October 1, 2014 1 Comment
Interesting piece in Inside Higher Ed asking if colleges should ban all fraternities. Of course this will never happen, but it is interesting to discuss. Any why should colleges think about doing this?
While the majority of fraternity members do not commit rape, they are three times as likely to commit rape as non-members, according to a 2007 study. Another study, published in the NASPA Journal in 2009, found that 86 percent of fraternity house residents engaged in binge drinking, compared to 45 percent of non-fraternity men. Fraternity house members were twice as likely to fall behind in academic work, engage in unplanned sex, or be injured after drinking.
Fraternity members were more likely to have unprotected sex, damage property, and drive, all while under the influence of alcohol.
“It’s not just a stereotype,” said George Koob, the director of the National Institute on Alcohol Abuse and Alcoholism. “There is pretty good evidence that fraternity individuals are drinking more, particularly in the heavy range of binge drinking. They have more problems associated with drinking. They have more impairment in occupational functioning related to drinking, such as getting homework and term papers done.
Wow. Those are some damning statistics. Of course, there is an implication that fraternities play a causal role in this. I think they do, but I suspect even more at play is the type of individuals drawn to a fraternity (selection bias!) and that it is the type of young man more likely to abuse alcohol, women, etc. That said, given what we know of social psychology, bringing a bunch of such men all together in one reinforcing organization does seem like it would only serve to heighten and feed these worst tendencies. So, ban fraternities? Not so, say many of the experts:
But, I don’t think you should go about banning fraternities. Punishment is rarely the way to go about anything like this. If you punish a behavior, it comes back with a vengeance.”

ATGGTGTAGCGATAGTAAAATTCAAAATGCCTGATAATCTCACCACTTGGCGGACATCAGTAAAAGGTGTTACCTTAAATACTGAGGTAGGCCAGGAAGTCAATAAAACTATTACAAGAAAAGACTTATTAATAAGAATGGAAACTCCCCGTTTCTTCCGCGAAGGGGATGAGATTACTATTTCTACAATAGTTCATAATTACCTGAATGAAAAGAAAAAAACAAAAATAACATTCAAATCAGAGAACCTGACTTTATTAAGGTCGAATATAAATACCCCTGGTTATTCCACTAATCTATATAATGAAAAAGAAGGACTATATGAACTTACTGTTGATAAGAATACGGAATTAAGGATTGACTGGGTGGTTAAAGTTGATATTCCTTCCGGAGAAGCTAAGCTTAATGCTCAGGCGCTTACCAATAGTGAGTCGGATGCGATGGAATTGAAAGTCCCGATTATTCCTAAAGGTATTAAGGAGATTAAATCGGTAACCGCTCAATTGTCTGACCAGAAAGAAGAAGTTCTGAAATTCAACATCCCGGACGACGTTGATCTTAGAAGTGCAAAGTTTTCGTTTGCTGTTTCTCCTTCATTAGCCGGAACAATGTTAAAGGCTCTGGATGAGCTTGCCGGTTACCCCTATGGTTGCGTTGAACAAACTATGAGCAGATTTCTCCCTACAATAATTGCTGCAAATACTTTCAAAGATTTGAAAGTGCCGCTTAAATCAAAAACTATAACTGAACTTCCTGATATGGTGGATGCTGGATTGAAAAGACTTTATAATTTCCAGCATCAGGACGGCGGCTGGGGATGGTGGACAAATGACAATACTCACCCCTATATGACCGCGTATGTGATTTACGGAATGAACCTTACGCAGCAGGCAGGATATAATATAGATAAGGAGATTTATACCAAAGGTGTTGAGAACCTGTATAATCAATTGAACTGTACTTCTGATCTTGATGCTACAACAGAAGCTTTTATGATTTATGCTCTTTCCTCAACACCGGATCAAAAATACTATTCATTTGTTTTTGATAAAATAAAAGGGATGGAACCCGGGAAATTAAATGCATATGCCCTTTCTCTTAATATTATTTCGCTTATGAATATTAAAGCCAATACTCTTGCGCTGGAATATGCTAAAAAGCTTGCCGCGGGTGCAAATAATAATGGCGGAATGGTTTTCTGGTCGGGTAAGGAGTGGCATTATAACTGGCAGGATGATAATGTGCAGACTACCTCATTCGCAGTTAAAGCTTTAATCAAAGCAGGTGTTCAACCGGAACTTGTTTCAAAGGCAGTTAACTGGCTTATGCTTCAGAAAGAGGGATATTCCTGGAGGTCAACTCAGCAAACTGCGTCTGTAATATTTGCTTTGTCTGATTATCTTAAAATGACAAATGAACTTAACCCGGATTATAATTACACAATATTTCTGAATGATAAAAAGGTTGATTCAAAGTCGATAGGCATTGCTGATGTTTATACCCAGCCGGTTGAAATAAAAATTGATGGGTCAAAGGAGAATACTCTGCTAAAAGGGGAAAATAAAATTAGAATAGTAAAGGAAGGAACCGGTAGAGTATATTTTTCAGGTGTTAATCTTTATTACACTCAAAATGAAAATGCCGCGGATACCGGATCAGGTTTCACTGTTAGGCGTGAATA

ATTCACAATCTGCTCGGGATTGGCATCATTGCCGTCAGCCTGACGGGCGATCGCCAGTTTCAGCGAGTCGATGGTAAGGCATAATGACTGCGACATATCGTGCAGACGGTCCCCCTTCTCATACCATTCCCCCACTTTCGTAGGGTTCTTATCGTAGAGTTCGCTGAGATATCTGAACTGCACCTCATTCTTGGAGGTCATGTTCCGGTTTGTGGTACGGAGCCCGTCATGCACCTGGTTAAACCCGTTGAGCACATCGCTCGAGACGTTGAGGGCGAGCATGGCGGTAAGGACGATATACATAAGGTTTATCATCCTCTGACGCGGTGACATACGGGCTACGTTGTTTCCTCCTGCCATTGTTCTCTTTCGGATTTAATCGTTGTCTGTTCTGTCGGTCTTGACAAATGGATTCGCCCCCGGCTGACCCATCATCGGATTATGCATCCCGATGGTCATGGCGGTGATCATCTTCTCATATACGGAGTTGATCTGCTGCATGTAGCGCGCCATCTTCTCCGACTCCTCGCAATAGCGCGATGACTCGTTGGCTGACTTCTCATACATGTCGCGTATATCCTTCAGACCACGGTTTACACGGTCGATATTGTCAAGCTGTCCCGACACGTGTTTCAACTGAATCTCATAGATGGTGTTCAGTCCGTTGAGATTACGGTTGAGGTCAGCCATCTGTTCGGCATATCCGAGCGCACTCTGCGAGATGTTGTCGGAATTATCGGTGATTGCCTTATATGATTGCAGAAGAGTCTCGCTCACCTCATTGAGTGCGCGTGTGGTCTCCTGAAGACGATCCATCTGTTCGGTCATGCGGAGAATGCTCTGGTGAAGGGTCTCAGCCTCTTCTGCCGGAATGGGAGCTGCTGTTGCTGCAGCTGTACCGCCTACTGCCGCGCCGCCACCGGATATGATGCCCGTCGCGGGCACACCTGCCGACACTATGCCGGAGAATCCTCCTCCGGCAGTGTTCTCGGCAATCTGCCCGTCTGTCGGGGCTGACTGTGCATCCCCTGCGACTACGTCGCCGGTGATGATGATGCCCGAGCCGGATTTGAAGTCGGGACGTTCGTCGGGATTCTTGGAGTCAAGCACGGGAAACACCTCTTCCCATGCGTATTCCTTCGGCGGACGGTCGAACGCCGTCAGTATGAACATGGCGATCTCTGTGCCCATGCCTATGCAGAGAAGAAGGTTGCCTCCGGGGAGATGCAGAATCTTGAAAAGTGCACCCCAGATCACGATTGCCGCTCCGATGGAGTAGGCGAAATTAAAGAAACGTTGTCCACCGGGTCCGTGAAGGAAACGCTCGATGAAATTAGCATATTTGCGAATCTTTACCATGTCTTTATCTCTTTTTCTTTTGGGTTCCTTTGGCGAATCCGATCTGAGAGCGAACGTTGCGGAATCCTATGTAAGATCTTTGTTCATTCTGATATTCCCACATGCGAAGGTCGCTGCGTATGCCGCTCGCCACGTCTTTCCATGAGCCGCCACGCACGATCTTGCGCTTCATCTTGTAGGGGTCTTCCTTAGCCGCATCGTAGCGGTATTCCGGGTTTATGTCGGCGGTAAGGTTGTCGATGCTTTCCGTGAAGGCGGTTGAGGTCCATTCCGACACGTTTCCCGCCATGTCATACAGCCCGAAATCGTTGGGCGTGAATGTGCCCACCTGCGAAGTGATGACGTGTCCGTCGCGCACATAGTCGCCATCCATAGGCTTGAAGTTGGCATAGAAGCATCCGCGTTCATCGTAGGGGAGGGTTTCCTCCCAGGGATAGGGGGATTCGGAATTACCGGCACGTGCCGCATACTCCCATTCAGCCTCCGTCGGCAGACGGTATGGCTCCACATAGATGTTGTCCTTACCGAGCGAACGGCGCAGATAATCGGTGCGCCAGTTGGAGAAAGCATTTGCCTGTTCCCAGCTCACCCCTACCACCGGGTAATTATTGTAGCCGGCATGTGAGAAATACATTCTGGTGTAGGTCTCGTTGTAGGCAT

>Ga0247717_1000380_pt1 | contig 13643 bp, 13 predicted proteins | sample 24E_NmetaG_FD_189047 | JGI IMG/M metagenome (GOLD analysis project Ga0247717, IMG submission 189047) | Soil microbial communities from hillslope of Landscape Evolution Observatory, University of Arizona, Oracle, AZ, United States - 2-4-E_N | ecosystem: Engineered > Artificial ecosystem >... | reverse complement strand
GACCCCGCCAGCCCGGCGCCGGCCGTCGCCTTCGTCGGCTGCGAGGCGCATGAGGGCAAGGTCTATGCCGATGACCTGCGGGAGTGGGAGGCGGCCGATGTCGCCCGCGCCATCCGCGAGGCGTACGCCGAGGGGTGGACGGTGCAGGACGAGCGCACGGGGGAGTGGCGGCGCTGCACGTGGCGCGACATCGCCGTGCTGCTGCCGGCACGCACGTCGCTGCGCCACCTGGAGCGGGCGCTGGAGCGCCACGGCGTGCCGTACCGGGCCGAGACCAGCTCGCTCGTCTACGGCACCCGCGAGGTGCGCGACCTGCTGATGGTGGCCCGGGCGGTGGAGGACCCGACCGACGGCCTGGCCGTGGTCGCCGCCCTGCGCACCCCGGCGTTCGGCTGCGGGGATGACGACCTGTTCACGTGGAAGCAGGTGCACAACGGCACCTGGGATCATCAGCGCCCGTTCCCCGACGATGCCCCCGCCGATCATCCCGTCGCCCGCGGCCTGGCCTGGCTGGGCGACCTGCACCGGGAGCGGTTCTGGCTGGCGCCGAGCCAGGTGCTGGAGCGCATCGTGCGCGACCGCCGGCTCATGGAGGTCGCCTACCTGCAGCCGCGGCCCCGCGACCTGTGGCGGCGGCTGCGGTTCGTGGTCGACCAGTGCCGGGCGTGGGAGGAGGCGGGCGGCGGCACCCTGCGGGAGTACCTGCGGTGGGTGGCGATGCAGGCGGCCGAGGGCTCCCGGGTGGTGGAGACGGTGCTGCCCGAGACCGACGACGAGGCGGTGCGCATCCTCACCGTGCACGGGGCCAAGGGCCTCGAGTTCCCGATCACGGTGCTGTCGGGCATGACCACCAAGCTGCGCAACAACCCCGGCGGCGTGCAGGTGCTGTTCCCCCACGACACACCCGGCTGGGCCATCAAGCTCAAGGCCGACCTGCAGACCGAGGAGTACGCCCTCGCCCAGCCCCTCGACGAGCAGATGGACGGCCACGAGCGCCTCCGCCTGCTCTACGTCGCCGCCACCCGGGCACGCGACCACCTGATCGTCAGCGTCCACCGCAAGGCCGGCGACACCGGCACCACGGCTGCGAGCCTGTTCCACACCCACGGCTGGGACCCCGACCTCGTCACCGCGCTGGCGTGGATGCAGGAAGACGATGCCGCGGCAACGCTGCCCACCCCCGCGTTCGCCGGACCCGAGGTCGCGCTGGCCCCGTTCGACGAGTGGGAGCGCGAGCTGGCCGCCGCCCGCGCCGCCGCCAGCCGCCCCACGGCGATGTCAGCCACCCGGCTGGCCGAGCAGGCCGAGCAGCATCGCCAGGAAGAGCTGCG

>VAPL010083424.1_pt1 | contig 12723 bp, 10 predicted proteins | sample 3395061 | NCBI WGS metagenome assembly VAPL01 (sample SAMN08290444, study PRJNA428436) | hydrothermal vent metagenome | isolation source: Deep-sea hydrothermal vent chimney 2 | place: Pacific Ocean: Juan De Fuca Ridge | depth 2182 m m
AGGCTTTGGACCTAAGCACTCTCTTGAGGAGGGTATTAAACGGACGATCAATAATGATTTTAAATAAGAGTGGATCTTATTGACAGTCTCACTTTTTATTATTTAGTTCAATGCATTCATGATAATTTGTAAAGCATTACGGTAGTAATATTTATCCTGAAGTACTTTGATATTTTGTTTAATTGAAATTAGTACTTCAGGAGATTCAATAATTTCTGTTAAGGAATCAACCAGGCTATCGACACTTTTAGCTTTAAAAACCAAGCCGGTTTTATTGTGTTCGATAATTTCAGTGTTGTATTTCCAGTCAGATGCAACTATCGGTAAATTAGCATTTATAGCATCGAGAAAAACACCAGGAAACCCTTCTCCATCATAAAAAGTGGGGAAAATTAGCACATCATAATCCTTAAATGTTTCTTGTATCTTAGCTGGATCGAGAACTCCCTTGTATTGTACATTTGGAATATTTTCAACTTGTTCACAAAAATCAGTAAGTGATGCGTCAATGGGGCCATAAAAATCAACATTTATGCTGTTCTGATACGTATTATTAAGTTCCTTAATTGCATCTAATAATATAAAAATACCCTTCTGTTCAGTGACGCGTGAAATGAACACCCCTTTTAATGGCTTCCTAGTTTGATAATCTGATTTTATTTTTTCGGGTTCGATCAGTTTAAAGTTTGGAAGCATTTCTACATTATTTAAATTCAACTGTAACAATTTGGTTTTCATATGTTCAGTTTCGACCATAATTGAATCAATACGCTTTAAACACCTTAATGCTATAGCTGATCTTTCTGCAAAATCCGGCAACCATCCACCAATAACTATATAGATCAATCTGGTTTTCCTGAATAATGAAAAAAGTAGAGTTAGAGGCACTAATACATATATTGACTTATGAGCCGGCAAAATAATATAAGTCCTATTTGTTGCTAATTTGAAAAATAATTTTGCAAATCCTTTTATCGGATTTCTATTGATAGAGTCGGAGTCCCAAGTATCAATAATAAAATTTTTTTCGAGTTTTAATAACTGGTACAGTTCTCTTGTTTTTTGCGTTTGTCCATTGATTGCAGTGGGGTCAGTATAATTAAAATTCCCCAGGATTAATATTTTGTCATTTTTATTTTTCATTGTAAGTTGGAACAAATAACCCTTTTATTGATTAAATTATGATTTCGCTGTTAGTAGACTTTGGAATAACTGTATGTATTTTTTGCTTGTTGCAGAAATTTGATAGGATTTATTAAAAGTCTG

In the case of banning a Greek system, that behavior could come back in the form of off-campus houses or underground fraternities that could not be regulated by colleges.
“There’s always the risk that if you force fraternities off campus, they just form their own houses off campus,” said Kevin Kruger, president of NASPA: Student Affairs Administrators in Higher Education. “They’re still there, exhibiting the same behaviors, only now they don’t really have to answer to anybody.”
Personally, I’m not convinced. I suspect that cost/benefit wise you get greater benefit from the ban than the cost of driving the behavior underground. The simple truth is that there are many, many individuals who will join a university (and thus society) sanctioned organization who will not join an underground animal house. I imagine the problems would be even more severe in “underground fraternities” but that the actual participation in such organizations would be dramatically lower than in university-sanctioned fraternities.
But you know what, there should be data on this from natural experiments:
For many college presidents, too many aspects of Greek life are not being “done right,” Kruger said, and patience is wearing thin. The colleges that have abolished fraternities — mostly small private liberal arts colleges like Colby, Bowdoin, Middlebury, and Williams — say publicly that they do not regret the decision. While the bans at these colleges did lead to secret fraternities sprouting up off-campus, their influence has waned over the years.
Surely somebody has done an actual empirical study at one of these places (and if not, that’s one helluva dropped ball). Did the problems of binge drinking, sexual assault, academic slacking, etc., actually get better or worse at these colleges? Give me data! That said, clearly these universities did not see the horrible backlash warned by the fraternity proponents.
I eagerly await my comments on the great benefit of fraternities. And I will not discount the very real benefits. But in my cost/benefit world, those benefits need to be pretty damn good to outweigh the very clear costs.